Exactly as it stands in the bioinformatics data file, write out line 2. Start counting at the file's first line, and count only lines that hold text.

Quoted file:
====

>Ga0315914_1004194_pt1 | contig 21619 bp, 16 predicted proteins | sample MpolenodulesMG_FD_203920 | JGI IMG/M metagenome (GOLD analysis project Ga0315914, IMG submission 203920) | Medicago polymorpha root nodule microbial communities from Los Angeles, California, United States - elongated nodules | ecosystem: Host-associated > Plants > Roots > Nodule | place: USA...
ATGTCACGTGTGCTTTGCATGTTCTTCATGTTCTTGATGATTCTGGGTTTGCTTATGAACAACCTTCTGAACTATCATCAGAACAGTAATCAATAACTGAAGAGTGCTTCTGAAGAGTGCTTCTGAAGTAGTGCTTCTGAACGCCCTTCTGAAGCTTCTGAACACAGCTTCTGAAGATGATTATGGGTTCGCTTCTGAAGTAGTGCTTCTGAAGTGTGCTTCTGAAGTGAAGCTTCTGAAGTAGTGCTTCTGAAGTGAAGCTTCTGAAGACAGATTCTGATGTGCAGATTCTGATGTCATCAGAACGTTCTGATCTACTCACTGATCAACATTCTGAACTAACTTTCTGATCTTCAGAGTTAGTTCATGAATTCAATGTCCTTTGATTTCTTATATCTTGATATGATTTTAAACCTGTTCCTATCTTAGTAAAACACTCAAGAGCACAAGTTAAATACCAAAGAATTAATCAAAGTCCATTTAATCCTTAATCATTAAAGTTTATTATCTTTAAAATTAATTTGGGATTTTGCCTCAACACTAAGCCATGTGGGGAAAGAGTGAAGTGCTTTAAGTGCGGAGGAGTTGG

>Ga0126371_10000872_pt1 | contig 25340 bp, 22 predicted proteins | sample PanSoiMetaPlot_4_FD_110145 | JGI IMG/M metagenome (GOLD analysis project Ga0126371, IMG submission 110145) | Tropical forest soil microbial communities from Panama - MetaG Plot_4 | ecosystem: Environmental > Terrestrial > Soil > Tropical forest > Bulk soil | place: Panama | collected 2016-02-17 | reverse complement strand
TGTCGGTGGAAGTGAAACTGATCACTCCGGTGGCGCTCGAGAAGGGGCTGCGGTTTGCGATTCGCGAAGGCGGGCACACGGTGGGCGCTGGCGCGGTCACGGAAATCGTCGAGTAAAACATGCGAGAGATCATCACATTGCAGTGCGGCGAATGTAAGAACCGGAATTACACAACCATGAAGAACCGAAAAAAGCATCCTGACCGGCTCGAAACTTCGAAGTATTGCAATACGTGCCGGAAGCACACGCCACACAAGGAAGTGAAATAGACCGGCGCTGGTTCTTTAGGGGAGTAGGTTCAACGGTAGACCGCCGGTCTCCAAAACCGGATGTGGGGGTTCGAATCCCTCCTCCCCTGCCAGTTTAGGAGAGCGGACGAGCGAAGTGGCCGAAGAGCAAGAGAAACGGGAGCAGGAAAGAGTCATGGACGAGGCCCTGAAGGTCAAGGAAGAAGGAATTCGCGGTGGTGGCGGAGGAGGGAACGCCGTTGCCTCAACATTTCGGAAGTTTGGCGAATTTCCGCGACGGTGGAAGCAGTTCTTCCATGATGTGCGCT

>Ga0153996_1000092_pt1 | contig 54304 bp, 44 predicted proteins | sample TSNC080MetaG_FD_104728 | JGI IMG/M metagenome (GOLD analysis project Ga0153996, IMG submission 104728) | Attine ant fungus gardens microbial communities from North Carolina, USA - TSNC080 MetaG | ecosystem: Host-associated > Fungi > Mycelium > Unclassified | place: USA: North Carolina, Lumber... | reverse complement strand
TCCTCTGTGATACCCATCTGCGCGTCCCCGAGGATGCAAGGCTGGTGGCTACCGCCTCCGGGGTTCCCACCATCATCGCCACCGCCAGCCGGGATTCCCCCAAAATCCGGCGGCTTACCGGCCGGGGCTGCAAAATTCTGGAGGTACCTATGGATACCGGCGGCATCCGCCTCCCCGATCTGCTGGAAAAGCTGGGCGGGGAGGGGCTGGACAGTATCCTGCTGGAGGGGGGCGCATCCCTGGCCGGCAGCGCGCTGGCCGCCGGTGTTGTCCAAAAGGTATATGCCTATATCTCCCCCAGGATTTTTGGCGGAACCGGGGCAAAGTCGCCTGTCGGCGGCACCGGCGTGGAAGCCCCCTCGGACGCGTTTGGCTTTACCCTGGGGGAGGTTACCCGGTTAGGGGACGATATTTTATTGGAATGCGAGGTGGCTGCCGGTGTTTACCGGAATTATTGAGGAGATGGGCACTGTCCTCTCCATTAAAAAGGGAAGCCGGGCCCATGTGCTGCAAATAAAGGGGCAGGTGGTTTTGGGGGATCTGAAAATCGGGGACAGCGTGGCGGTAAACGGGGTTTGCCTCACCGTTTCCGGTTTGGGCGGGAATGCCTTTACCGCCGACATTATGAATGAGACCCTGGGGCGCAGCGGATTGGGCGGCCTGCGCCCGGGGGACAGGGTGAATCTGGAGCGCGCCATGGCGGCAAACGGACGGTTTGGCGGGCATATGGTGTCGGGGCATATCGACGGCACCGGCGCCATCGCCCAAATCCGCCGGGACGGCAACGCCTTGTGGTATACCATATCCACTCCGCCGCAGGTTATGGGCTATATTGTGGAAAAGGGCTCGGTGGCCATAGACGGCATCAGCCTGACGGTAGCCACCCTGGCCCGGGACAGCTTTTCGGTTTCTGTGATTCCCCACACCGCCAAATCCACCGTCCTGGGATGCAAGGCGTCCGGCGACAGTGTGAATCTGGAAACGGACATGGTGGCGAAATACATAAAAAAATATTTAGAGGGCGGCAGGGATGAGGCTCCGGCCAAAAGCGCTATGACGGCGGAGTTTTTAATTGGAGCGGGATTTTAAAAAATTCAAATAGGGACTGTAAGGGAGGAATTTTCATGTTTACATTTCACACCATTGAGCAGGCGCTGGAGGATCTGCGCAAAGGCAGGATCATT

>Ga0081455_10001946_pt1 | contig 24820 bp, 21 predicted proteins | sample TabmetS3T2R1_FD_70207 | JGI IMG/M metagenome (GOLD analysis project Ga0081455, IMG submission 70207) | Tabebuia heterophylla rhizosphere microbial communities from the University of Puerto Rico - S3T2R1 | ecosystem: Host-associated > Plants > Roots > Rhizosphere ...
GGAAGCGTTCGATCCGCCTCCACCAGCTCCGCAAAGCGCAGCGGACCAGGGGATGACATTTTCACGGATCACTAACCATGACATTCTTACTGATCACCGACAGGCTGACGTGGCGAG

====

ATGTCACGTGTGCTTTGCATGTTCTTCATGTTCTTGATGATTCTGGGTTTGCTTATGAACAACCTTCTGAACTATCATCAGAACAGTAATCAATAACTGAAGAGTGCTTCTGAAGAGTGCTTCTGAAGTAGTGCTTCTGAACGCCCTTCTGAAGCTTCTGAACACAGCTTCTGAAGATGATTATGGGTTCGCTTCTGAAGTAGTGCTTCTGAAGTGTGCTTCTGAAGTGAAGCTTCTGAAGTAGTGCTTCTGAAGTGAAGCTTCTGAAGACAGATTCTGATGTGCAGATTCTGATGTCATCAGAACGTTCTGATCTACTCACTGATCAACATTCTGAACTAACTTTCTGATCTTCAGAGTTAGTTCATGAATTCAATGTCCTTTGATTTCTTATATCTTGATATGATTTTAAACCTGTTCCTATCTTAGTAAAACACTCAAGAGCACAAGTTAAATACCAAAGAATTAATCAAAGTCCATTTAATCCTTAATCATTAAAGTTTATTATCTTTAAAATTAATTTGGGATTTTGCCTCAACACTAAGCCATGTGGGGAAAGAGTGAAGTGCTTTAAGTGCGGAGGAGTTGG